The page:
Tryndamere wrote:5) Should I create a Roth IRA immediately, even if I only deposit $.01? Logic being that there is a 5 year period that a Roth IRA must be open to qualify for qualified distributions, so when I rollover my Roth 401k, it immediately has fulfilled that requirement. This would be a benefit if I wanted to use it for a qualified distribution like a down payment for a home, right?
Sorry, it doesn't work that way. They care about how long the money
is in the account, not how long you've had the account. This is why people need to keep good records of their Roth IRA contributions and transfers, if they are anywhere near that 5-year window.
Tryndamere wrote:Can you guys hack my fund options as well? I am having a hard time choosing what is optimal. I don’t mind being risky at all, I am 28 (and a poker player, hehe). Anybody have experience with any of these funds? Like any company in particular?
SSgA Cash Series U.S. Government Fund - Class L
Prudential Short-Term Corporate Bond Fund - Class R Ticker: JDTRX
JPMorgan Government Bond Fund - Class R2 Ticker: JGBZX
JPMorgan Core Bond Fund - Class R2 Ticker: JCBZX
T. Rowe Price Retirement Income Fund - Class R Ticker: RRTIX
T. Rowe Price Retirement 2010 Fund - Class R Ticker: RRTAX
T. Rowe Price Retirement 2015 Fund - Class R Ticker: RRTMX
T. Rowe Price Retirement 2020 Fund - Class R Ticker: RRTBX
T. Rowe Price Retirement 2025 Fund - Class R Ticker: RRTNX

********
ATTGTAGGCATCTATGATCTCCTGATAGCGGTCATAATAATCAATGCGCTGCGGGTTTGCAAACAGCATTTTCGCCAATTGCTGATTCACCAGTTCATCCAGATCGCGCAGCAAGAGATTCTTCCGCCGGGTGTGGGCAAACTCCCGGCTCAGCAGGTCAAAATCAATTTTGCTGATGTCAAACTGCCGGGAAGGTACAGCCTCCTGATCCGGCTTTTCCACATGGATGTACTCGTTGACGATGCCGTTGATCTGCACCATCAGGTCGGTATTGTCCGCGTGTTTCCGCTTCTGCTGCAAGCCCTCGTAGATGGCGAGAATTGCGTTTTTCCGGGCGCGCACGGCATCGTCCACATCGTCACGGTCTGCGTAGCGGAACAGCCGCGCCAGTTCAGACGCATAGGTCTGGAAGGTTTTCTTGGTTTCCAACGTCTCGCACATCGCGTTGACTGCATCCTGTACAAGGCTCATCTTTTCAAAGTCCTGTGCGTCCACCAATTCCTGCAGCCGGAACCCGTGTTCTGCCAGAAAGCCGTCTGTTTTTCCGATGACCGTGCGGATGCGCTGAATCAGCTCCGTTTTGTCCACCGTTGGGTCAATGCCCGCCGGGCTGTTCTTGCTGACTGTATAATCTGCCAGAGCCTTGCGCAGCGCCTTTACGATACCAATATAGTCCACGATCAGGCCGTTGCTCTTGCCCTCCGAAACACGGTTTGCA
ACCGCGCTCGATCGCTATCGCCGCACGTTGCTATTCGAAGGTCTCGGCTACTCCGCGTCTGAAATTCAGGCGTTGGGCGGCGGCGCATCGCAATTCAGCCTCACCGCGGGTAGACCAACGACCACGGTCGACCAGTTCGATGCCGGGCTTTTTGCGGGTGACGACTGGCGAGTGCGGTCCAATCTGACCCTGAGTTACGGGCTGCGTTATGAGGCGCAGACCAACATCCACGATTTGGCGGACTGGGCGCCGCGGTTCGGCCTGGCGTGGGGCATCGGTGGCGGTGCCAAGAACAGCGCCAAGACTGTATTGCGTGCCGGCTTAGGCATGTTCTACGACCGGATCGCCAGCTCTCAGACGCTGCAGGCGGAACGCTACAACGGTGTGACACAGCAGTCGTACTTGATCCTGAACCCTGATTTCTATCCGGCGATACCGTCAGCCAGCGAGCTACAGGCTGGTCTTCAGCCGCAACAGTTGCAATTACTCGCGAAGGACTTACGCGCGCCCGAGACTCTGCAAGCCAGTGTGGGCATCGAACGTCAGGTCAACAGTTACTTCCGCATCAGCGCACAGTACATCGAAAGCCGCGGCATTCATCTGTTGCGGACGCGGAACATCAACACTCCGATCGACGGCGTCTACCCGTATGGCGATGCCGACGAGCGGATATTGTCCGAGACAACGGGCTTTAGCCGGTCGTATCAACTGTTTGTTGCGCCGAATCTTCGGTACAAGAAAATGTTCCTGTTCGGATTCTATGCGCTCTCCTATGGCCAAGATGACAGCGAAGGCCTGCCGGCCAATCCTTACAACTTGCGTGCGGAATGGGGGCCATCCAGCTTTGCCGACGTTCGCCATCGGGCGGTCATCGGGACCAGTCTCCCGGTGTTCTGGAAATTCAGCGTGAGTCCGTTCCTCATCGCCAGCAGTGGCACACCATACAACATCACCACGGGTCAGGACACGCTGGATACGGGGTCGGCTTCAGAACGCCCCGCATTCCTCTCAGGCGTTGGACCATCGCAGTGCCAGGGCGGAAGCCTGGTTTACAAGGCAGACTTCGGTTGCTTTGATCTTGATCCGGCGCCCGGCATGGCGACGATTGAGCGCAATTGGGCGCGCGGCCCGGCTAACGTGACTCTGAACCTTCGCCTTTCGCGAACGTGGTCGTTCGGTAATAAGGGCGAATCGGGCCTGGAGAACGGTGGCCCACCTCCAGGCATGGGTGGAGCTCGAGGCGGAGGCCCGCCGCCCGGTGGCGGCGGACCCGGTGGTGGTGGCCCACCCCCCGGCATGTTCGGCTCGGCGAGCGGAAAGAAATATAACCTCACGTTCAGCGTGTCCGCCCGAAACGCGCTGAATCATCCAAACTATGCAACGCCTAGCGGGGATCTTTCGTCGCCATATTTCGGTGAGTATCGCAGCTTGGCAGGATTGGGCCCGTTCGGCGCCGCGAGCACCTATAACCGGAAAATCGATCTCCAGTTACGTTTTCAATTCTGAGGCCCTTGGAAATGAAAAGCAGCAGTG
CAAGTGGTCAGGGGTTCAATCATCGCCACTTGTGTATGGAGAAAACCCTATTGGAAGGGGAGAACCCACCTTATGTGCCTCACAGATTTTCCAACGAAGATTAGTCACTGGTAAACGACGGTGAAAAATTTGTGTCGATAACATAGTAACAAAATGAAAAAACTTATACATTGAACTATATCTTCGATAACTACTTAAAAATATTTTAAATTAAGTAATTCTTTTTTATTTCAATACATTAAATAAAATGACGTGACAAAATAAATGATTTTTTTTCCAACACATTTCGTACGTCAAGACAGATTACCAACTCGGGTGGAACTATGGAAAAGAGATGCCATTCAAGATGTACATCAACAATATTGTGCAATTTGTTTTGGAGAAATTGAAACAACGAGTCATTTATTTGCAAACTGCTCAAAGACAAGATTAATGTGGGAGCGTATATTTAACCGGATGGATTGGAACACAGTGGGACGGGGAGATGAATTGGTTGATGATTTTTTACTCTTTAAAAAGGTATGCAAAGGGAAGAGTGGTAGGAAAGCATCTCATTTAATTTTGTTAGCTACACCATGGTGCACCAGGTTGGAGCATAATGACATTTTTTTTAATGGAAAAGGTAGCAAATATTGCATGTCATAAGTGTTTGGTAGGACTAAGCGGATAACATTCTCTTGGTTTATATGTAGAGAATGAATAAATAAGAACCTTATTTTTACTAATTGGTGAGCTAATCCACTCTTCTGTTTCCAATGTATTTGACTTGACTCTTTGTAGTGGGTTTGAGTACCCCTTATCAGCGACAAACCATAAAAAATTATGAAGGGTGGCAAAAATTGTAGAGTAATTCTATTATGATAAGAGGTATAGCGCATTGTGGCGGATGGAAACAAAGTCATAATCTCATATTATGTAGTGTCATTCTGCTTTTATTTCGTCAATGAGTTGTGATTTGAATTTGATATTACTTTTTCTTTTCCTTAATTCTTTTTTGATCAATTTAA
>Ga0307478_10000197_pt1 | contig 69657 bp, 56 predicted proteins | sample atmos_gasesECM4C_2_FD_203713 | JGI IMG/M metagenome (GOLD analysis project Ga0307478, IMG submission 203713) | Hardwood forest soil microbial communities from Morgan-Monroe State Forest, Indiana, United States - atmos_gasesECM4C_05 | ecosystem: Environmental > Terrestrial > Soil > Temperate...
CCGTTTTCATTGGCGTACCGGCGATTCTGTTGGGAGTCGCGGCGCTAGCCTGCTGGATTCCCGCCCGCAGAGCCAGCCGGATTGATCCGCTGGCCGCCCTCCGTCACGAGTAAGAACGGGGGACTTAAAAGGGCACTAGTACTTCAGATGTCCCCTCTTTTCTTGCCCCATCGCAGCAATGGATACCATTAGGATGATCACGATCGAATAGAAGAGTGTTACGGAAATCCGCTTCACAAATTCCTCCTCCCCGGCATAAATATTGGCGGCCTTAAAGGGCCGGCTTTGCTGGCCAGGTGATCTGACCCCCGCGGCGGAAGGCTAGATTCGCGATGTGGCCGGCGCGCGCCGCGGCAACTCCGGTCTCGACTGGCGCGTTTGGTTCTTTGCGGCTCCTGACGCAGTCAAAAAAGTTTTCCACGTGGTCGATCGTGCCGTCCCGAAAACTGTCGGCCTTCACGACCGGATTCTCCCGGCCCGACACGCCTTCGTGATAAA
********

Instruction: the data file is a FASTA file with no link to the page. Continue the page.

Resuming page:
T. Rowe Price Retirement 2030 Fund - Class R Ticker: RRTCX
T. Rowe Price Retirement 2035 Fund - Class R Ticker: RRTPX
T. Rowe Price Retirement 2040 Fund - Class R Ticker: RRTDX
T. Rowe Price Retirement 2045 Fund - Class R Ticker: RRTRX
T. Rowe Price Retirement 2050 Fund - Class R Ticker: RRTFX
T. Rowe Price Retirement 2055 Fund - Class R Ticker: RRTVX
Janus Balanced Fund - Class R Ticker: JDBRX
BlackRock Equity Dividend Fund - Class R Ticker: MRDVX
Alger Capital Appreciation Institutional Fund - Class R Ticker: ACARX
Janus Forty Fund - Class R Ticker: JDCRX
Neuberger Berman Socially Responsive Fund - Class R3 Ticker: NRARX
Nuveen Mid Cap Index Fund - Class R3 Ticker: FMCYX
Goldman Sachs Small Cap Value Fund - Class R Ticker: GSQRX
Fidelity Advisor Small Cap Fund - Class T Ticker: FSCTX
Janus Overseas Fund - Class R Ticker: JDIRX
Thornburg International Value Fund - Class R3 Ticker: TGVRX
Oppenheimer Developing Markets Fund - Class N Ticker: ODVNX
Prudential Jennison Natural Resources Fund - Class R Ticker: JNRRX
Columbia Seligman Communications and Information Fund - Class R Ticker: SCIRX
I appreciate all the help and please let me know I should be supplying more information.
Could edit your original post, and post the expense ratio
for each of these funds? This will help. Otherwise it's like ordering from a menu but without the prices. Be sure to enter the expense ratios for the funds as they are in your company's specific plan; often the fund expense ratios in 401k/403b/457 plans are different from the "retail" expense ratios you will find for a fund when doing an internet search.